Fortunately, the digital asset protection industry is developing at least as quickly as scam projects are multiplying. In addition to improving the technical excellence of the applied solutions, there are specialized suppliers in the field of security of distributed digital assets. Their business is to support the reputation of experts in the protection of digital assets, in fact, in the absence of hacking of protected purses, and not in the business of transactions.
Theft of private deposits is not a new topic. If you follow the activities of the Russian Central Bank, more than 95% of banks currently closed in our country have stolen the money of their depositors. Less widely, but this story is also widespread in the banking systems of other countries. That is, the fact of trust of an asset of some organization is the main reason for creating the risk of theft of this asset , and not the blockchain technology.
Too good to be true!
Everyone has heard the term "HYIP" is the designation of the universal advertising of something, the "hot" phase of interest. The usual financial term - “highly profitable investment product” ( HYIP ) - sounds almost identical to it, and fraudsters do just that. HYIP is one of the forms of the Ponzi scheme , which promises incredibly high rates of return and builds its activities, returning funds from later investors to early investors. Our American counterpart Sergei Mavrodi - Bernie Madoff sat down for 150 years in 2009 for the implementation of this scheme in his abnormally successful investment fund on Wall Street. Already at the end of zero the topic moved to the Internet. The largest project, which collected $ 850 million over 2 years, was the MLM company Zeek Rewards (eng), Paul Burks, which was closed by the SEC in 2012. They promised income of 1.5% per day from an investment of $ 10.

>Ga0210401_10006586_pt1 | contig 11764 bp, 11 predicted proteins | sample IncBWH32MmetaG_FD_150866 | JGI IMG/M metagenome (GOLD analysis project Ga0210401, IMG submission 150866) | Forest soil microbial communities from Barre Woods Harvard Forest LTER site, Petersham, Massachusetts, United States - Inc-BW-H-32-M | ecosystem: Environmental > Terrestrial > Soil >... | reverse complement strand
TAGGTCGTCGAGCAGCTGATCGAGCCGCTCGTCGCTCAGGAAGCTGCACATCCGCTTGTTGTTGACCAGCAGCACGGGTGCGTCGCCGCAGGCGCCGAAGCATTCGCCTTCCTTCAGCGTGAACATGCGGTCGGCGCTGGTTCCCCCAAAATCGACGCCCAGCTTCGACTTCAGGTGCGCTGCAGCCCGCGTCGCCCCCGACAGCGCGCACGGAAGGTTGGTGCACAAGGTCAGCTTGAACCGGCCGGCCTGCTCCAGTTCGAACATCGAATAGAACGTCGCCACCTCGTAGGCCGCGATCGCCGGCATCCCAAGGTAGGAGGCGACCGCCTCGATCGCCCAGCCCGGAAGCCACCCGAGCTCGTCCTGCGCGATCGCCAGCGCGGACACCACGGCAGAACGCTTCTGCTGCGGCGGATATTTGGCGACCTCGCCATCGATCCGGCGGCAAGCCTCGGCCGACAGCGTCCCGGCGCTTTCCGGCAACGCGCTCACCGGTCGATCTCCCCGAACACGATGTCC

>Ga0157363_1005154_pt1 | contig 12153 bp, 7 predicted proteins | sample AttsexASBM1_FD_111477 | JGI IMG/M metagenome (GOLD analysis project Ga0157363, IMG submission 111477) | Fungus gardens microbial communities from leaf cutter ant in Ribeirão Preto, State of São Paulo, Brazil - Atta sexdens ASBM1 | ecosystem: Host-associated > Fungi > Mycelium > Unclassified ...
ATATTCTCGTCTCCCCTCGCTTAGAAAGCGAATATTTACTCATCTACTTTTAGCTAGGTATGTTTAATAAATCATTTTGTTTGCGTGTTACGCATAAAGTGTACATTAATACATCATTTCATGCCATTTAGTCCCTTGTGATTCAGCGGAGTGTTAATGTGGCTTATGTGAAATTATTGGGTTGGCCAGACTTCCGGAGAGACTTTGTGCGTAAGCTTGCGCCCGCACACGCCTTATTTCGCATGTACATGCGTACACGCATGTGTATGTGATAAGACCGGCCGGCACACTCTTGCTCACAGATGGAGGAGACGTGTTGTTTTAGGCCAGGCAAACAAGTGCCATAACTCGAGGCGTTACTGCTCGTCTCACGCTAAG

The ICO boom, which began in 2016, according to Isabella Kaminska in her publication in the Financial Times, is associated with the advent of smart contract technology. She calls them "smart ponzi contracts". Her opinion deserves a separate coverage, however, let's say that smart contracts make it possible to mask multi-level Ponzi schemes in such a way that it is practically impossible to identify them.
Although, of course, the fraudsters started earlier than Acne released his Ethereum. Here are some examples:
- in 2013, the SEC filed charges in 2013 against Trenden Shavers, operator of Bitcoin Trust Trust, which raised $ 4.5 million before collapsing, when it could no longer pay investors the promised 7% a week (!)
- in 2015, the digital currency MyCoin from Hong Kong managed to collect $ 386 million from investors, while the founders did not run away.
- incredibly, but many have invested in the Ponzi.io project, which in mid-2014 offered early investors the opportunity to “ get rich from the world's first Ponzi scheme ”!